4) Enjoy Variety and Get Your Child Involved

Part of the fun of eating is trying new foods together as a family. Involve your child by having them help you pick out new recipes to try. Picniic even has a function where you can search for recipes to discover great, family-friendly choices. Then, sort the recipes into the ones you “loved” and the ones you’re waiting “to try.”

Don’t chase your child out of the kitchen. Encourage them to help out with age appropriate tasks like washing the lettuce, slicing cucumbers with a butter knife, stirring dressings and more! When you involve your child in picking recipes and cooking, they become invested in the process and are more likely to try the food.

 

5) Trust Your Child

Is your child going to starve? What if they don’t eat anything at all? Children who are hungry eat eventually, even if they don’t get their favorite meal. Trust your child that they’ll eat when they’re hungry. And remember, you can still serve their favorite foods from time to time. Mealtime should be fun and delicious! Feel free to add dipping sauces for vegetables and dress things up. Just incorporate favorite foods and dressings or sauces into your regular family’s meal plans.

Part of trusting your child also means you don’t bribe or beg them to eat. Instead, encourage them to eat and leave it at that. The more you pressure you put on child, the more likely it will turn into a power struggle, which isn’t ideal.

 

Follow these steps and before you know it, you’ll have kicked your child’s picky eating habits to the curb. Well, maybe not entirely, but mealtime will certainly cease to be such a battle. With clear expectations and consistency, your child will eventually start trying new foods and enjoy mealtime.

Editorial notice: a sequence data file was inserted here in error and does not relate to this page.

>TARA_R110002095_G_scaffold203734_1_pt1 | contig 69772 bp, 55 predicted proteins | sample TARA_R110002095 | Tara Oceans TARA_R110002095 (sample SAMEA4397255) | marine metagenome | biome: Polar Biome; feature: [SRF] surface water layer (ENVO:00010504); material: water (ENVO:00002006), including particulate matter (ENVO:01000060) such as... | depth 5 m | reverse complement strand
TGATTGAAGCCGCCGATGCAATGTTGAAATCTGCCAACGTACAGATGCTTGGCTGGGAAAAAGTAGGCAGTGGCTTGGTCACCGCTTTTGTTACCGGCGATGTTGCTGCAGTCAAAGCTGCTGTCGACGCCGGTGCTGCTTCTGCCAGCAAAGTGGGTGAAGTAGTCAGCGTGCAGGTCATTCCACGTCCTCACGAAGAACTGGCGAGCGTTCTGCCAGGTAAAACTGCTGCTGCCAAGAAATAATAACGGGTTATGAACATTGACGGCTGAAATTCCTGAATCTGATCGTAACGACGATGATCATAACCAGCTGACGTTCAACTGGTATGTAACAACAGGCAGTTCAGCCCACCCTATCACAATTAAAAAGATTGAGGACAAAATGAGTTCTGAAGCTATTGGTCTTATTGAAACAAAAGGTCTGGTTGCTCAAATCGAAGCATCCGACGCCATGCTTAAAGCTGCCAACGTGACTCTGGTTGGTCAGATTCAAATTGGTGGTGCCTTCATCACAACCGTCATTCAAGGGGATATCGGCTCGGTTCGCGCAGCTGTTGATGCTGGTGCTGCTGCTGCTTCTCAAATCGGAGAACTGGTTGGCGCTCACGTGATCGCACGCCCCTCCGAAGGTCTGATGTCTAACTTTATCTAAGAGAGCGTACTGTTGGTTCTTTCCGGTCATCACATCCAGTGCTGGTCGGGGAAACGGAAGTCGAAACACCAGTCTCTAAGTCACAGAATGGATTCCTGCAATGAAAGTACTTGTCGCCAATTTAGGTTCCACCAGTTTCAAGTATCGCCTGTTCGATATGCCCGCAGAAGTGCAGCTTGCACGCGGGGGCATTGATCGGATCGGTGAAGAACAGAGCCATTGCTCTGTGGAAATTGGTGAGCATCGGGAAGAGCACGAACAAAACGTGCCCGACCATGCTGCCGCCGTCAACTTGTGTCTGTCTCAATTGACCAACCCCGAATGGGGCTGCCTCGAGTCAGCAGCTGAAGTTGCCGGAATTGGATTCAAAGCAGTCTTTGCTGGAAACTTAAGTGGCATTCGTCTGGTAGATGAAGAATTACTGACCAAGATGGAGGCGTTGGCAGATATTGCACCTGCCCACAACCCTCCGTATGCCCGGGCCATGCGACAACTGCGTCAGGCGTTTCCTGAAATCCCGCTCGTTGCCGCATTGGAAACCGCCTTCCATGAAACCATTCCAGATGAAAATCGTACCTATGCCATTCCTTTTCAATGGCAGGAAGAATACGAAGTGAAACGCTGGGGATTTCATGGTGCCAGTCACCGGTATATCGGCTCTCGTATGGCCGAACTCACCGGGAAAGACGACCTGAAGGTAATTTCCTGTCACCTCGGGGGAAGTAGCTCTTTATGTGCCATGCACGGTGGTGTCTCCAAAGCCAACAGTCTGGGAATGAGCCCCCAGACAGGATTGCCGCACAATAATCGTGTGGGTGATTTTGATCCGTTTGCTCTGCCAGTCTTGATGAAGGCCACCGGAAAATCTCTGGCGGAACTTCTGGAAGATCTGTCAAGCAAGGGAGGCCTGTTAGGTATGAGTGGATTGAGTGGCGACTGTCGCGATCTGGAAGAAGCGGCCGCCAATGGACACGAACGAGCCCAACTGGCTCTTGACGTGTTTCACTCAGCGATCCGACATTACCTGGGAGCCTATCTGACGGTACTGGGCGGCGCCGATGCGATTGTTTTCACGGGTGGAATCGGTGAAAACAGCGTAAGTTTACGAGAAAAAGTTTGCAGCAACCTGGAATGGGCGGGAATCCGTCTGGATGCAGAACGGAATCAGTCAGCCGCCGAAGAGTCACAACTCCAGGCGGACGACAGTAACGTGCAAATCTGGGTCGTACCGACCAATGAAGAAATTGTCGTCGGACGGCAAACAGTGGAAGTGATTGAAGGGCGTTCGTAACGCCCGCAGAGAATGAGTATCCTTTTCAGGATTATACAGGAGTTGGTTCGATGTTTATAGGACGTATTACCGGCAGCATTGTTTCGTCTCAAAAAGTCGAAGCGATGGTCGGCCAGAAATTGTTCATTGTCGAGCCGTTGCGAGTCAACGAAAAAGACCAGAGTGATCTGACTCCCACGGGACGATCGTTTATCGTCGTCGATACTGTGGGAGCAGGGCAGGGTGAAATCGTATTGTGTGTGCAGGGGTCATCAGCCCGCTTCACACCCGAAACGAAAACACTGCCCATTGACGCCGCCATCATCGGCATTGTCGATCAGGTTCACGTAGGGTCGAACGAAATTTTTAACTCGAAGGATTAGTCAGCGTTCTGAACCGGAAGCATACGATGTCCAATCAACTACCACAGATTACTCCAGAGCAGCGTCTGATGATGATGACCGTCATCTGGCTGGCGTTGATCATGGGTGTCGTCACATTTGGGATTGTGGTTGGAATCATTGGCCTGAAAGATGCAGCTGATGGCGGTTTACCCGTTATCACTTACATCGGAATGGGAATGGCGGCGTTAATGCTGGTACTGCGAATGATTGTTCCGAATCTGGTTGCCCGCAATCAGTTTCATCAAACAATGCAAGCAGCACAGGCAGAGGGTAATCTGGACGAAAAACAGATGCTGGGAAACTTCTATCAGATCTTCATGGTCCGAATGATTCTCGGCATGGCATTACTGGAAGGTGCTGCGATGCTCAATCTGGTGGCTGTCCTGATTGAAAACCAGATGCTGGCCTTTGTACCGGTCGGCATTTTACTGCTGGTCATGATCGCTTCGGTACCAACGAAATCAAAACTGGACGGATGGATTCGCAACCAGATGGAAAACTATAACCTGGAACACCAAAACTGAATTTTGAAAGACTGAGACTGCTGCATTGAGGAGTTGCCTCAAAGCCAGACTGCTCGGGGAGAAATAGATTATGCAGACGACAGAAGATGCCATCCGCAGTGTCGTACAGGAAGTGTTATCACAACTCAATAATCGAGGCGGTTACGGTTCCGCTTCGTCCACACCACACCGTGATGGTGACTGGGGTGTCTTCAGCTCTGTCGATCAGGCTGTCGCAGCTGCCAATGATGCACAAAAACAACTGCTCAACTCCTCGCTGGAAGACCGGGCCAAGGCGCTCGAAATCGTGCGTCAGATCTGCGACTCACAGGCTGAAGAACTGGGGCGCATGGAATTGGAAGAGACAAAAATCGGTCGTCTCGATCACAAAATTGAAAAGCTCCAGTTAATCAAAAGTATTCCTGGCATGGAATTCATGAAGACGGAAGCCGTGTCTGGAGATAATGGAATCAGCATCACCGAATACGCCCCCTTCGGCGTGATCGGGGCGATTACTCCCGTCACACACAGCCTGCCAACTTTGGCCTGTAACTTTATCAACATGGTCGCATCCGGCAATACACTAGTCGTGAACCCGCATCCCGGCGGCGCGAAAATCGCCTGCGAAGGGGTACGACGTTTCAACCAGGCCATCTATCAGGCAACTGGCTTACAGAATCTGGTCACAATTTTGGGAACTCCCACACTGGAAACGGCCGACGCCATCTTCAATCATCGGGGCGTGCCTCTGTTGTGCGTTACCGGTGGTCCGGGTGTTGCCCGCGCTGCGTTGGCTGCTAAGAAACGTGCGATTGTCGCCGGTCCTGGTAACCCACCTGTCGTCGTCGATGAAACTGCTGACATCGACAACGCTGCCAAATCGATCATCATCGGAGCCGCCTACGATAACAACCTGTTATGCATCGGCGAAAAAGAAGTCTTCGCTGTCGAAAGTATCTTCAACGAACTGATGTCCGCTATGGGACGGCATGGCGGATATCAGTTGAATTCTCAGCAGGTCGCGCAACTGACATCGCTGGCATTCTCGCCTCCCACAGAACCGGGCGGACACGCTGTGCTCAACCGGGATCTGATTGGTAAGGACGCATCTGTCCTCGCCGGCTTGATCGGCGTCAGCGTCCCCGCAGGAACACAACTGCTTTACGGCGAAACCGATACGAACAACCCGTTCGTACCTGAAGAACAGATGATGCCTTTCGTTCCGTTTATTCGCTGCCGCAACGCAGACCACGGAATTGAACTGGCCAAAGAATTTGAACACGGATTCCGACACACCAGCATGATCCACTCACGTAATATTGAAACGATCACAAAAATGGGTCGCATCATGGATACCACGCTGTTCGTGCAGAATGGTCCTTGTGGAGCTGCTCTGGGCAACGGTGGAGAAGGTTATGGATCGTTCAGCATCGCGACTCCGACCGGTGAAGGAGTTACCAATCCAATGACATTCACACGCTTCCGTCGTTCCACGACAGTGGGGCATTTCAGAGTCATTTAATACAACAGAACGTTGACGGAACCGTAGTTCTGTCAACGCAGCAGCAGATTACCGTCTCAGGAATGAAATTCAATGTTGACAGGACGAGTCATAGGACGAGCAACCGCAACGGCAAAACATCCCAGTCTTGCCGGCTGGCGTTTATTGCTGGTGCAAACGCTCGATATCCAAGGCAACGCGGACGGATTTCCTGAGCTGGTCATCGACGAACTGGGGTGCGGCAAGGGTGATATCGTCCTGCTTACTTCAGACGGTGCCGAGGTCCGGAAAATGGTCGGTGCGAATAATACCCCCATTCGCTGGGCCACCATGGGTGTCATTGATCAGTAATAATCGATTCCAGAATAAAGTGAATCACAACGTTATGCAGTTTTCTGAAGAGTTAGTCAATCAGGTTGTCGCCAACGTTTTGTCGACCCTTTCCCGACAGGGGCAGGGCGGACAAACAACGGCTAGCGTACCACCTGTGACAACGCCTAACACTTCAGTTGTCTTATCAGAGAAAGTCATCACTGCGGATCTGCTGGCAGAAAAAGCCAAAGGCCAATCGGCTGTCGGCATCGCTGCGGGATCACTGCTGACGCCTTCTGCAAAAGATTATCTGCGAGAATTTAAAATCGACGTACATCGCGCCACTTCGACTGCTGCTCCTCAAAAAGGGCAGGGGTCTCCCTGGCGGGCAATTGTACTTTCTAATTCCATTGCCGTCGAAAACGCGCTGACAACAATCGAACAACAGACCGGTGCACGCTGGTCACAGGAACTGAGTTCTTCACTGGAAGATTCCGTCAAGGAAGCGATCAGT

A whole new world will be opened up to you once you’re free of dealing with picky eating. As a family, you can begin a whole new routine of healthy eating that will benefit everyone. To help you get started, you may consider using a meal planner such as the one offered in the Picniic app. This way you can be sure to schedule your child’s favorites like macaroni and cheese each week, while also including some of your own favorite dishes! This makes creating your shopping list much simpler and will also reduce stress around mealtimes.

As you go through these steps, it’s important to remember that picky eating is sometimes more like a right of passage and isn’t something to take personally. Toddlers especially are sensitive to textures and flavors. It can also be unnerving to see them eat ravenously one day and then refuse meals the next. Relax, it’s normal. When your child’s hungry, they’ll eat! Of course if you have any serious concerns, contact your pediatrician.   

Do you have a picky eater at home? Do you have any tips and tricks for other parents about making mealtimes more pleasant? Tell us about your experiences in the comments!